NFTs, Tech Bros, and a Capitalistic Nightmare

22 Mar 2021

The year is 2021. Recent advances in tech have given rise to manifold increases in productivity and have driven the stock market since the turn of the millennium. And yet, the divide between the rich and poor has never been more damning, especially when viewed through the bleak scenes of a pandemic. This is nothing new. It was Marx who elegantly laid out this observation in the backdrop of the industrial revolution.

If capital grows rapidly, wages may rise, but the profit of capital rises disproportionately faster. The material position of the worker has improved but at the cost of his social position. The social chasm that separates him from the capitalist has widened.
— Karl Marx, Wage Labour and Capital

Disruption or Deregulation?

We should adopt a similar Marxist analysis for recent technological advances. Sure, the disruptions in e-commerce, taxi services, and the service industry through the likes of Amazon, Uber, and Doordash have made things more convenient for the end-user; but it has come at the cost of massive deregulation, anti-competitive practices, and stripping down of labor laws. Most often, these disruptions occur in domains that need nothing of the sort, being a coded term that “Tech Bros” adopt to implement their latest tech fad and raise funding before they bail out of the idea altogether.

The idea of missing the next disruption event and its subsequent riches has spawned a horde of cash-strapped individuals who hop on with investments onto any new trend. These communities house a smattering of well-informed but malicious grifters who drive the seemingly “organic” mania. Never has this been more apparent in recent years than in the NFT or “non-fungible token” conundrum seen throughout the past week.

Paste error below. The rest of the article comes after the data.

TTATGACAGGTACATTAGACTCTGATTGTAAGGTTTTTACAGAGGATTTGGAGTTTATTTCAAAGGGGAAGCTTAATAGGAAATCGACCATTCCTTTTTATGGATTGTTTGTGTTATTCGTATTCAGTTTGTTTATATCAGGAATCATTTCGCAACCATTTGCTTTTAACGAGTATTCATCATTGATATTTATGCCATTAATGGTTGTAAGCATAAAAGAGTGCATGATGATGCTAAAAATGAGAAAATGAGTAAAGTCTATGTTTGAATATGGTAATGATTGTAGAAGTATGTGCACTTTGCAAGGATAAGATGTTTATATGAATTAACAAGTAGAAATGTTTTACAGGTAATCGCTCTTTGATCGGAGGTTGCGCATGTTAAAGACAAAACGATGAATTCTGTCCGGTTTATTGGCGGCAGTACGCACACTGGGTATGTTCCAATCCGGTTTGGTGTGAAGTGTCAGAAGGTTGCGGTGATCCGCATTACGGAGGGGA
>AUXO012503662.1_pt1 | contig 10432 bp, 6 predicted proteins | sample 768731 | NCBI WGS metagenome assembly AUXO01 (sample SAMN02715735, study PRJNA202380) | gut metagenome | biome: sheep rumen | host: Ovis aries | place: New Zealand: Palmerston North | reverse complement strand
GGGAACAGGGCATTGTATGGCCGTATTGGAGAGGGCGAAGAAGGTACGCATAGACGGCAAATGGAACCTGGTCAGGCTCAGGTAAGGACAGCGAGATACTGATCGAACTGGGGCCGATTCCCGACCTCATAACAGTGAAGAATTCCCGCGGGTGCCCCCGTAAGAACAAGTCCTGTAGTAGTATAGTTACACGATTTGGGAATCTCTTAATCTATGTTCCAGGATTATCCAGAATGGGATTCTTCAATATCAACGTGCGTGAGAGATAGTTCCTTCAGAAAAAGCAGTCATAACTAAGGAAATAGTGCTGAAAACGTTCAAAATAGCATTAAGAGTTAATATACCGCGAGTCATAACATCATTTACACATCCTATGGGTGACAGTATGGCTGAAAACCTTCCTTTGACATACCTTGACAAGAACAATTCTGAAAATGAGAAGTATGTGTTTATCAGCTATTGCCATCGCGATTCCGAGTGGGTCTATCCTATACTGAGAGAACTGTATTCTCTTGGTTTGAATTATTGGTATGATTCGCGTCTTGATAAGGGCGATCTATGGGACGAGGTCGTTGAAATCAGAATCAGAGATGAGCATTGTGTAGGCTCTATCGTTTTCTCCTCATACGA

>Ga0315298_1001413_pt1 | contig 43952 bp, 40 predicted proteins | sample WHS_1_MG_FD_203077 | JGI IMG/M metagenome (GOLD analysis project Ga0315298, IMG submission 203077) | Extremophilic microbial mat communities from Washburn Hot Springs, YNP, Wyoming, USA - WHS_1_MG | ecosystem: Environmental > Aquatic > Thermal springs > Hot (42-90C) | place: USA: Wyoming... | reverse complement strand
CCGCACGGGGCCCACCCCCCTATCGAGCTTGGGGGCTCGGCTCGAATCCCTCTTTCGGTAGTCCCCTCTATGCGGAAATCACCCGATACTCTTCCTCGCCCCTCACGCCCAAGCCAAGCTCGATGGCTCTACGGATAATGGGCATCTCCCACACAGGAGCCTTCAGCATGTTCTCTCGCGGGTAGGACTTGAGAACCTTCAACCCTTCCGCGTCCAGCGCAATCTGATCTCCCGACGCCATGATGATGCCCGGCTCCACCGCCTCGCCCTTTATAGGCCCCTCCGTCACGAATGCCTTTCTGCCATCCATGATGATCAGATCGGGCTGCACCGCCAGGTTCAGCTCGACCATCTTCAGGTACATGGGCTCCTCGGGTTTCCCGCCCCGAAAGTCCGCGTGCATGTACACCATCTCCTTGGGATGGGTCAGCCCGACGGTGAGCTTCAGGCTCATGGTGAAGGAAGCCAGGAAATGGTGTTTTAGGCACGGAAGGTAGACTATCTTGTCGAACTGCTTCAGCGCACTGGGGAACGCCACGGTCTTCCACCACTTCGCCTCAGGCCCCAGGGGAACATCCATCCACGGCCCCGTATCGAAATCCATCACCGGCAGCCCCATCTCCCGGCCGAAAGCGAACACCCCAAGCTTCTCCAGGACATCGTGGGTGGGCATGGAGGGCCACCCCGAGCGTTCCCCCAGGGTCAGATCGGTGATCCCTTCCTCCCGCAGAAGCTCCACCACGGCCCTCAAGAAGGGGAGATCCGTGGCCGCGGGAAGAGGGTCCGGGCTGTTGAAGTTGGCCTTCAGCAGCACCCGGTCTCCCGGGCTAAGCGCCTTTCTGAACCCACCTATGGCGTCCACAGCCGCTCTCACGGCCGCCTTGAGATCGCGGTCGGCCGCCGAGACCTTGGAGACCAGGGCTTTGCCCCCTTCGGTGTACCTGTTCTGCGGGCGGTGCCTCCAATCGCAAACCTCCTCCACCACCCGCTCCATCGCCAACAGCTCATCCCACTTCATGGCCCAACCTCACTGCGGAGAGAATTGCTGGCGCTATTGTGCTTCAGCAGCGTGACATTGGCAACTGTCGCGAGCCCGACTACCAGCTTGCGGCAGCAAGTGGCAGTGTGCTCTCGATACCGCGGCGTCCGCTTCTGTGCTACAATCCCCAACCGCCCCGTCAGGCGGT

Ctrl+C, Ctrl+V

NFTs introduce artificial scarcity to digital assets by encoding data onto a blockchain such as Bitcoin or Ethereum, which proves ownership of a digital asset. Methods of this effect have been around for ages, whether by stamping files with checksums/hashes or publishers enforcing DRM to their movies, games, books, etc. The hype around NFTs particularly peaked of late since its proximity to Bitcoin and cryptocurrency. The same circle of investors/grifters can be found in both, primarily as a means to inflate the value of the base cryptocurrency. Bitcoin and NFTs in their current form have no real value except to a handful of people in very specific use-cases; everything else is just built on the foundations of speculation.